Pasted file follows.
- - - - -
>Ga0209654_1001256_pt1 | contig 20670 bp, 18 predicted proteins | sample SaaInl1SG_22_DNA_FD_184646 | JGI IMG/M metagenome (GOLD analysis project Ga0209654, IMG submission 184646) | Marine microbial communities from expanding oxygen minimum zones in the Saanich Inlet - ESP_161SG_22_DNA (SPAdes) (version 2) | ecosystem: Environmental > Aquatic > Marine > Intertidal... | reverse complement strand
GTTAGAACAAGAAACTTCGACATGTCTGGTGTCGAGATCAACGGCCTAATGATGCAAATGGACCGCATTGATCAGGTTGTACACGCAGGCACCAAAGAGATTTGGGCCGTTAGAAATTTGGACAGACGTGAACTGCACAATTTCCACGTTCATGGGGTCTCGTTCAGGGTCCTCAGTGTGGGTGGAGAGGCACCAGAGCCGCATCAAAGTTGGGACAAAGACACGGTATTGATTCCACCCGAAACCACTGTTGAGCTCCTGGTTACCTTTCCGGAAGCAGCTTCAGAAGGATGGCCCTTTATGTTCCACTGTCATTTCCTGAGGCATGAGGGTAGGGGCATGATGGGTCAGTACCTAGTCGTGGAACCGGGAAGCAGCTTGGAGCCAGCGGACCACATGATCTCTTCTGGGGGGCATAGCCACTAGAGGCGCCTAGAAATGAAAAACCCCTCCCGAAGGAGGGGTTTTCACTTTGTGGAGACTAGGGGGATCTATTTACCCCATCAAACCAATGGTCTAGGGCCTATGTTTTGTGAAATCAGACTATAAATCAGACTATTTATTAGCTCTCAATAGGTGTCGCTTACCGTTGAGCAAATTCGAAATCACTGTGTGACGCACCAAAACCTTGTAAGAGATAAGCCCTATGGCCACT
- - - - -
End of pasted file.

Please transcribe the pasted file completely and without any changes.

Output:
>Ga0209654_1001256_pt1 | contig 20670 bp, 18 predicted proteins | sample SaaInl1SG_22_DNA_FD_184646 | JGI IMG/M metagenome (GOLD analysis project Ga0209654, IMG submission 184646) | Marine microbial communities from expanding oxygen minimum zones in the Saanich Inlet - ESP_161SG_22_DNA (SPAdes) (version 2) | ecosystem: Environmental > Aquatic > Marine > Intertidal... | reverse complement strand
GTTAGAACAAGAAACTTCGACATGTCTGGTGTCGAGATCAACGGCCTAATGATGCAAATGGACCGCATTGATCAGGTTGTACACGCAGGCACCAAAGAGATTTGGGCCGTTAGAAATTTGGACAGACGTGAACTGCACAATTTCCACGTTCATGGGGTCTCGTTCAGGGTCCTCAGTGTGGGTGGAGAGGCACCAGAGCCGCATCAAAGTTGGGACAAAGACACGGTATTGATTCCACCCGAAACCACTGTTGAGCTCCTGGTTACCTTTCCGGAAGCAGCTTCAGAAGGATGGCCCTTTATGTTCCACTGTCATTTCCTGAGGCATGAGGGTAGGGGCATGATGGGTCAGTACCTAGTCGTGGAACCGGGAAGCAGCTTGGAGCCAGCGGACCACATGATCTCTTCTGGGGGGCATAGCCACTAGAGGCGCCTAGAAATGAAAAACCCCTCCCGAAGGAGGGGTTTTCACTTTGTGGAGACTAGGGGGATCTATTTACCCCATCAAACCAATGGTCTAGGGCCTATGTTTTGTGAAATCAGACTATAAATCAGACTATTTATTAGCTCTCAATAGGTGTCGCTTACCGTTGAGCAAATTCGAAATCACTGTGTGACGCACCAAAACCTTGTAAGAGATAAGCCCTATGGCCACT